The Lawyer Africa Elite 2014 features an in-depth look at 46 leading independent firms’ strategies in 15 key sub-Saharan jurisdictions, as well as the views of in-house counsel from some of Africa’s largest companies... Read more
This year, The Lawyer’s annual ranking of the largest UK law firms by turnover is available as an interactive, digital benchmarking tool. For the first time this will allow you to manipulate each data set against the metrics of your choice.
Herbert Smith has successfully closed Russia’s largest debt financing this year, despite the deal sailing perilously close to the rocks after two of the three book runners pulled out.
Société Générale (SocGen) and ING both backed out of the deal in August, but the gap was filled soon after by white knight ABN Amro.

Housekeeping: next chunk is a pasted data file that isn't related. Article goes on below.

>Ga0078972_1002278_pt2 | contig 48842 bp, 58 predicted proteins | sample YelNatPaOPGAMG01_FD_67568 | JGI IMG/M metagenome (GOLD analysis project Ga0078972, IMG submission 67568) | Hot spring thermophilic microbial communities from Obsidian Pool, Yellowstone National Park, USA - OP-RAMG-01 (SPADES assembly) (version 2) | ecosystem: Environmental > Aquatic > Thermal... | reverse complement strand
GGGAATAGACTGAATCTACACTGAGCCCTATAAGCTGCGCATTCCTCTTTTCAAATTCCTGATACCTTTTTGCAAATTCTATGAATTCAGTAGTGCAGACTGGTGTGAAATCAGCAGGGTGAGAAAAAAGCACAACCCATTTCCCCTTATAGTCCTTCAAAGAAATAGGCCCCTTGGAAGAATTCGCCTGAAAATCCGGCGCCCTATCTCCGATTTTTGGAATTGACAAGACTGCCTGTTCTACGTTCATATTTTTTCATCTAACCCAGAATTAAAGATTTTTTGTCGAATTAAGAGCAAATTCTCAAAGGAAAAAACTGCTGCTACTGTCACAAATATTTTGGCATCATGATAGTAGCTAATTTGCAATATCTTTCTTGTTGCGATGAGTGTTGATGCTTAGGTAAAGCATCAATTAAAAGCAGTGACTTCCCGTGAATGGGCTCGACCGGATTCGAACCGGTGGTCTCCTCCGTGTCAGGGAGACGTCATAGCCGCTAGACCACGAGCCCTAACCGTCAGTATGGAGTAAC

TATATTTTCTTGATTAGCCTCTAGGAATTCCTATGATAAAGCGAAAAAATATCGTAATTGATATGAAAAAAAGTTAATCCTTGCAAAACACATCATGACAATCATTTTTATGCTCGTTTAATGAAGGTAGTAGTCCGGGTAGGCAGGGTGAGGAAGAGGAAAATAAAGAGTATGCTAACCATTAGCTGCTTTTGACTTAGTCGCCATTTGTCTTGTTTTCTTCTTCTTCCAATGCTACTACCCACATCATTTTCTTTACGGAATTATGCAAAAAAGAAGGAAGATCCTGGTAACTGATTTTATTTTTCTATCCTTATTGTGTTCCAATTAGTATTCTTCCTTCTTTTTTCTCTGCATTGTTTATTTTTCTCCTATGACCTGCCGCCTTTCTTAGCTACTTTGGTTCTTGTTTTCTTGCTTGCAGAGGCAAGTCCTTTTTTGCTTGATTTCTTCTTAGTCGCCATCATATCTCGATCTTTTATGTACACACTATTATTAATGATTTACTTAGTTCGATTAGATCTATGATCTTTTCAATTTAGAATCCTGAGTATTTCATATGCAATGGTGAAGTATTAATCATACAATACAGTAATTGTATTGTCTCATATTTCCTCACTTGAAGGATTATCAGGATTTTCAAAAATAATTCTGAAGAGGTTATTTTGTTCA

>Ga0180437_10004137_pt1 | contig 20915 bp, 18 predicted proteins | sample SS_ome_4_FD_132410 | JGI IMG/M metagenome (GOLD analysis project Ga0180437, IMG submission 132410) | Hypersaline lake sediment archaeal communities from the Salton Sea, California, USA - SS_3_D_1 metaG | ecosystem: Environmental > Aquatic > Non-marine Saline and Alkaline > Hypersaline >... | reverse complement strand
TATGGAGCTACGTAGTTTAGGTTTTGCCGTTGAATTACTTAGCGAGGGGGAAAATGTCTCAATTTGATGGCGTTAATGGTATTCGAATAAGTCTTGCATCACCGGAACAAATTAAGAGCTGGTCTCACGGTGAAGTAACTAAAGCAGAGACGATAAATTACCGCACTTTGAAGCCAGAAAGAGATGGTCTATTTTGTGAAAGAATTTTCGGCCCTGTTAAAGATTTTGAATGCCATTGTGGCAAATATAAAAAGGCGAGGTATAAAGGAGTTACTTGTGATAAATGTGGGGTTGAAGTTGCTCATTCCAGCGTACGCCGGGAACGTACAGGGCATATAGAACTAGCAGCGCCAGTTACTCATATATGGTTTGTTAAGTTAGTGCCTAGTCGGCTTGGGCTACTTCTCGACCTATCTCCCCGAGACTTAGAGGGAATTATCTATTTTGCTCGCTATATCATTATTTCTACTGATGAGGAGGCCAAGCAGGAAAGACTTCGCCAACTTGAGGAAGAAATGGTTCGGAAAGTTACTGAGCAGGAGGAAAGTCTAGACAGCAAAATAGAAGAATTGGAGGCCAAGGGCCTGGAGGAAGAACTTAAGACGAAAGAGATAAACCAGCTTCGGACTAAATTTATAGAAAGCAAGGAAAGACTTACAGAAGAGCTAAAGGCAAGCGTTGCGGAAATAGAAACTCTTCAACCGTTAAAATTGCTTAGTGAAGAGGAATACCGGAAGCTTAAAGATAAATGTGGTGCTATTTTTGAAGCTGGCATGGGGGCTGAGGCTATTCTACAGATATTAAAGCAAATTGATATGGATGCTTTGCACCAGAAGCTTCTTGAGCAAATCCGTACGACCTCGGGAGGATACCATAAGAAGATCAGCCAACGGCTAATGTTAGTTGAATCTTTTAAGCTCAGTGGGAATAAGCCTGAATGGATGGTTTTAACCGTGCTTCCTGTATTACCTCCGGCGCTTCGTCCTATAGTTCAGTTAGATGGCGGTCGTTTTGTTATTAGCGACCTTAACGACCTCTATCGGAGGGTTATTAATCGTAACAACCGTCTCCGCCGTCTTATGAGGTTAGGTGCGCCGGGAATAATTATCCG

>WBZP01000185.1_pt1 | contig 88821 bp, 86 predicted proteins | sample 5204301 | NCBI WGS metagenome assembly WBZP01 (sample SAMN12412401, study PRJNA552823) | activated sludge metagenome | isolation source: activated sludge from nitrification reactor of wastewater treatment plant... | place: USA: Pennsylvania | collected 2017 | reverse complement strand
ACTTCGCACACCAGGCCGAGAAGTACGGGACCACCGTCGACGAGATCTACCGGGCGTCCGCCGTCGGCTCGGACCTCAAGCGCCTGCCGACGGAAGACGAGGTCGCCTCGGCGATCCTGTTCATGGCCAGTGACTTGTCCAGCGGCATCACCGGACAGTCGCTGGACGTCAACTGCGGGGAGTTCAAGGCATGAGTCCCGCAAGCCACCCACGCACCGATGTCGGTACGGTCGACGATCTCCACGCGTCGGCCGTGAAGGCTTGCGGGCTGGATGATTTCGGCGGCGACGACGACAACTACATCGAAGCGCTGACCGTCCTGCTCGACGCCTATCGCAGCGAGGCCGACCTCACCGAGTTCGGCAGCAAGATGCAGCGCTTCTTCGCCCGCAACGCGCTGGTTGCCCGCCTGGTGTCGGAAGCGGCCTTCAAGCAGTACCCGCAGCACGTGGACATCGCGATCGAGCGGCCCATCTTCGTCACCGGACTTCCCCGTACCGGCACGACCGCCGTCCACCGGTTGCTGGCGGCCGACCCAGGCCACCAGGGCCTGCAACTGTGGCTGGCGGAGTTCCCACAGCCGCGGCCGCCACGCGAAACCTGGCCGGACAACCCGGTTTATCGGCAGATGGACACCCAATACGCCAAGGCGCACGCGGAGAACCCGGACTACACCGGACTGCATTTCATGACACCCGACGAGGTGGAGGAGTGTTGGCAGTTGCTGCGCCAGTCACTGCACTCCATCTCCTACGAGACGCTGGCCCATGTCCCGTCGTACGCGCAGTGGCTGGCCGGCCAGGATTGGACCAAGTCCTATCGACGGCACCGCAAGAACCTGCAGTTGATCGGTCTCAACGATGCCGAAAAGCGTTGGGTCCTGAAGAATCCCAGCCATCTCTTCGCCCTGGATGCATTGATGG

The mandated lead arrangers now include BNP Paribas, Calyon, Citigroup, Dresdner Kleinwort Wasserstein, Mizuho Corporate Bank Nederland, Natexis Banques Populaires, Sumitomo Mitsui Banking Corp and WestLB.
The deal, involving a $1bn (£560.95bn) syndicated pre-export loan deal to Russian miner TNK BP, finally closed on 4 September. It is not known to what use the funds will be put by TNK.
Both SocGen and ING have first-hand experience of the volatile Russian market. SocGen led a syndicate of banks, including ING, which last year lent $1bn to Yukos to fund the Sibneft takeover. The banks declared the loan in technical default in July.
But the willingness of other banks to step into SocGen’s and ING’s shoes, and the closure of the deal, will come as a relief to the Russian market, which last month saw HSBC drop out of a loan to TNK.
Herbert Smith Moscow partner John Balsdon said: “A number of banks take a longer-term view on Russia, especially where companies like TNK are concerned, notwithstanding the problems of Yukos.”